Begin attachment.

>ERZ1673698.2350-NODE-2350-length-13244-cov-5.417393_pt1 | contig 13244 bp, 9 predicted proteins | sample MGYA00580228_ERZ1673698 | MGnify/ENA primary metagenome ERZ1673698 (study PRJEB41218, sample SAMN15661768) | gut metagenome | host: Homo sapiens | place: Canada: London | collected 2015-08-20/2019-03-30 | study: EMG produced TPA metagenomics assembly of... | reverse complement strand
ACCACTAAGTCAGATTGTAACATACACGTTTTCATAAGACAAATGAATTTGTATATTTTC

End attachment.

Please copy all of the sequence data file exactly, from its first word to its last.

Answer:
>ERZ1673698.2350-NODE-2350-length-13244-cov-5.417393_pt1 | contig 13244 bp, 9 predicted proteins | sample MGYA00580228_ERZ1673698 | MGnify/ENA primary metagenome ERZ1673698 (study PRJEB41218, sample SAMN15661768) | gut metagenome | host: Homo sapiens | place: Canada: London | collected 2015-08-20/2019-03-30 | study: EMG produced TPA metagenomics assembly of... | reverse complement strand
ACCACTAAGTCAGATTGTAACATACACGTTTTCATAAGACAAATGAATTTGTATATTTTC